• There is no need to purchase physical hardware.
    • They are less complex to set up.
    • It is much easier to prototype and provide business value without having to build out the ETL processes right away.
    • There is no capital expenditure and a low operational expenditure.
    • It is quicker and less expensive to scale a modern data warehouse.
    • Modern cloud-based data warehouse architectures can typically perform complex analytical queries much faster because of how the data is stored and their use of massively parallel processing (MPP).

Modern Data Management: Comparing Modern Data Warehouse Options

Modern data warehousing is a cost-effective way for companies to take advantage of the latest technology and architectures without the upfront cost to purchase, install, and configure the required hardware, software, and infrastructure.

Comparing Modern Data Warehousing Options

  • Traditional data warehouse deployed on (IaaS): Requires our customers to install traditional data warehouse software on computers provided by a cloud provider (e.g., Azure, AWS, Google).
  • Platform as a service (PaaS): The cloud provider manages the hardware deployment, software installation, and software configuration. However, the customer is responsible for managing the environment, tuning queries, and optimizing the data warehouse software.
  • A true SaaS data warehouse (SaaS): In a SaaS approach, software and hardware upgrades, security, availability, data protection, and optimization are all handled for you. The cloud provider provides all hardware and software as part of its service, as well as aspects of managing the hardware and software.

With all of the above scenarios, the tasks of purchasing, deploying, and configuring the hardware to support the data warehouse environment falls on the cloud provider instead of the customer.

IaaS, PaaS, and SaaS – What Is the Best Option for My Organization?

Infrastructure as a service (IaaS) is an instant computing infrastructure, provisioned and managed over the internet. It helps you avoid the expense and complexity of buying and managing your own physical servers and other data center infrastructure. In other words, if you’re prepared to buy the engine and build the car around it, the IaaS model may be for you.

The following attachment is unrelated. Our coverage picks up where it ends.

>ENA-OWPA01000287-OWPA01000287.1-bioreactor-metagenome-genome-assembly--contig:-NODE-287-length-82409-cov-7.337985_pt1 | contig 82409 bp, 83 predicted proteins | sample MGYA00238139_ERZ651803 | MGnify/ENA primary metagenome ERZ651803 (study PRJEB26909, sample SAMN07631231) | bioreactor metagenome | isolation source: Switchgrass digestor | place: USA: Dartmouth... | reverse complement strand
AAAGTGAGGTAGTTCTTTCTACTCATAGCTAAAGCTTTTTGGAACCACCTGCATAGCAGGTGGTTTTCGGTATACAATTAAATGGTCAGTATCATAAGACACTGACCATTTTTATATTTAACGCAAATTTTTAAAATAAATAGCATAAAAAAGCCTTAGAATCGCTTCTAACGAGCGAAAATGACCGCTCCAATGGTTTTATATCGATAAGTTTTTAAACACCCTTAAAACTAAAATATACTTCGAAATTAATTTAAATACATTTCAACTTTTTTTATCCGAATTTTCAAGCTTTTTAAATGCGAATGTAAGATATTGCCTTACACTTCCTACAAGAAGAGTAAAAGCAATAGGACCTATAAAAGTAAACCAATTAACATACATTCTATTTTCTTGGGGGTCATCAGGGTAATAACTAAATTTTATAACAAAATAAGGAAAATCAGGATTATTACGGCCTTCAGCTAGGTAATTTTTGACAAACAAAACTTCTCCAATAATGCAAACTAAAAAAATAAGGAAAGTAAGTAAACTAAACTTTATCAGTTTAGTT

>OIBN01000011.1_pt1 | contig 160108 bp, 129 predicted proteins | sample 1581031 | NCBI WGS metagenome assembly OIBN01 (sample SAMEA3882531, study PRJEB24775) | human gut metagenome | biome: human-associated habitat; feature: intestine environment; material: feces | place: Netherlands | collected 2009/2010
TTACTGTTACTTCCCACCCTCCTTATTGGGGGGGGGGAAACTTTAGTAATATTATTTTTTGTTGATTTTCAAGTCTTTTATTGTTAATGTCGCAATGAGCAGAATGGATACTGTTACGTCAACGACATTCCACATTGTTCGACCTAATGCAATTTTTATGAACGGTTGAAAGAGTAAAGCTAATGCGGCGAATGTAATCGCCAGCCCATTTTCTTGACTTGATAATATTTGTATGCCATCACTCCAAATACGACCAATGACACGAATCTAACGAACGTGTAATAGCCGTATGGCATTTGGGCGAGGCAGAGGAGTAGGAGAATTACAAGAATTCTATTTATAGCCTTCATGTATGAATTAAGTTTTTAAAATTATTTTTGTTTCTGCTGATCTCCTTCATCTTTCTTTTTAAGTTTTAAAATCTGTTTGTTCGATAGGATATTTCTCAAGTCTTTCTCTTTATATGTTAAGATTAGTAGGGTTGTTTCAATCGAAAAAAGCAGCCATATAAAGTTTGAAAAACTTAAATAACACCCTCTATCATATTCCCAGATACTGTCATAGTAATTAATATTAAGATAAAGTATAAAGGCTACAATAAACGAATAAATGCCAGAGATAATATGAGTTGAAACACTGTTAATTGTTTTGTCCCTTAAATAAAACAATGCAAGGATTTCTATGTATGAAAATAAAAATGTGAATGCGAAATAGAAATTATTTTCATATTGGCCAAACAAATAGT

In the scenario of platform as a service (PaaS), a cloud provider merely supplies the hardware and its traditional software via the cloud; the solution is likely to resemble its original, on-premise architecture and functionality. Many vendors offer a modern data warehouse that was originally designed and deployed for on-premises environments. One such technology is Amazon Redshift. Amazon acquired rights to ParAccel, named it Redshift, and hosted it in the AWS cloud environment. Redshift is a highly successful modern data warehouse service. It is easy in AWS to instantiate a Redshift cluster, but then you need to complete all of the administrative tasks.

You have to reclaim space after rows are deleted or updated (the process of vacuuming in Redshift), manage capacity planning, provisioning compute and storage nodes, determine your distribution keys, etc. All of the things you had to do with ParAccel (or with any traditional architecture), you have to do with Redshift.

Alternatively, any data warehouse solution built for the cloud using a true software as a solution (SaaS) data warehouse architecture allows for the cloud provider to include all hardware and software as part of its service as well as aspects of managing the hardware and software. One such technology, which requires no management and features separate compute, storage, and cloud services that can scale and change independently, is Snowflake. It differentiates itself from IaaS and PaaS cloud data warehouses because it was built from the ground up on cloud architecture.

All administrative tasks, tuning, patching, and management of the environment falls on the vendor. In lieu of the architecture we have seen with IaaS and PaaS solutions in the market today, Snowflake has a new architecture called a multi-clustered shared data that essentially makes the administrative headache of maintaining solutions go away. However, that doesn’t mean it’s the absolute right choice for your organization – that’s where an experienced consulting partner like 2nd Watch comes in.

If you depend on your data to better serve your customers, streamline your operations, and lead (or disrupt) your industry, a modern data platform built on the cloud is a must-have for your organization. Contact us to learn what a modern data warehouse would look like for your organization.